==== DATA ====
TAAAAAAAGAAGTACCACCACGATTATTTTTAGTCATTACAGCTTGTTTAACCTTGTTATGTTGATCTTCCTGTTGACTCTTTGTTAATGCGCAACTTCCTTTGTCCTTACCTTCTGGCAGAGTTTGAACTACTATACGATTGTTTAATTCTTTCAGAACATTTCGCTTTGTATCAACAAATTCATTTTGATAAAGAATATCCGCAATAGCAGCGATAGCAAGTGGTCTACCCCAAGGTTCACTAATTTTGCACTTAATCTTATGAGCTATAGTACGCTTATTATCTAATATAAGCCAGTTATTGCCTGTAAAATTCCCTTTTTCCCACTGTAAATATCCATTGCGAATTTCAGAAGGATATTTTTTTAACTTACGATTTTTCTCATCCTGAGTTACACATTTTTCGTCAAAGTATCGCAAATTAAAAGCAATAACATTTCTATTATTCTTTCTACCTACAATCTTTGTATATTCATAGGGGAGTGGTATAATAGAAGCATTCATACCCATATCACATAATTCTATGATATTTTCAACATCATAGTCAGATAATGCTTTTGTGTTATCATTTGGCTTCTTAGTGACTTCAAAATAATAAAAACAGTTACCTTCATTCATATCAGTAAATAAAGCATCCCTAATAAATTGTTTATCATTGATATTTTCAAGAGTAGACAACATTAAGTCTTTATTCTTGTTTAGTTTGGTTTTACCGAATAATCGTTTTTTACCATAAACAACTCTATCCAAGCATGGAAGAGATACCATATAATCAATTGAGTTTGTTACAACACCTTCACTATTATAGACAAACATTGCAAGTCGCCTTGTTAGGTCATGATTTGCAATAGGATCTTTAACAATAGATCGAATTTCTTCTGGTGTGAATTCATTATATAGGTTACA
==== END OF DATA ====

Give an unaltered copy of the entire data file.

TAAAAAAAGAAGTACCACCACGATTATTTTTAGTCATTACAGCTTGTTTAACCTTGTTATGTTGATCTTCCTGTTGACTCTTTGTTAATGCGCAACTTCCTTTGTCCTTACCTTCTGGCAGAGTTTGAACTACTATACGATTGTTTAATTCTTTCAGAACATTTCGCTTTGTATCAACAAATTCATTTTGATAAAGAATATCCGCAATAGCAGCGATAGCAAGTGGTCTACCCCAAGGTTCACTAATTTTGCACTTAATCTTATGAGCTATAGTACGCTTATTATCTAATATAAGCCAGTTATTGCCTGTAAAATTCCCTTTTTCCCACTGTAAATATCCATTGCGAATTTCAGAAGGATATTTTTTTAACTTACGATTTTTCTCATCCTGAGTTACACATTTTTCGTCAAAGTATCGCAAATTAAAAGCAATAACATTTCTATTATTCTTTCTACCTACAATCTTTGTATATTCATAGGGGAGTGGTATAATAGAAGCATTCATACCCATATCACATAATTCTATGATATTTTCAACATCATAGTCAGATAATGCTTTTGTGTTATCATTTGGCTTCTTAGTGACTTCAAAATAATAAAAACAGTTACCTTCATTCATATCAGTAAATAAAGCATCCCTAATAAATTGTTTATCATTGATATTTTCAAGAGTAGACAACATTAAGTCTTTATTCTTGTTTAGTTTGGTTTTACCGAATAATCGTTTTTTACCATAAACAACTCTATCCAAGCATGGAAGAGATACCATATAATCAATTGAGTTTGTTACAACACCTTCACTATTATAGACAAACATTGCAAGTCGCCTTGTTAGGTCATGATTTGCAATAGGATCTTTAACAATAGATCGAATTTCTTCTGGTGTGAATTCATTATATAGGTTACA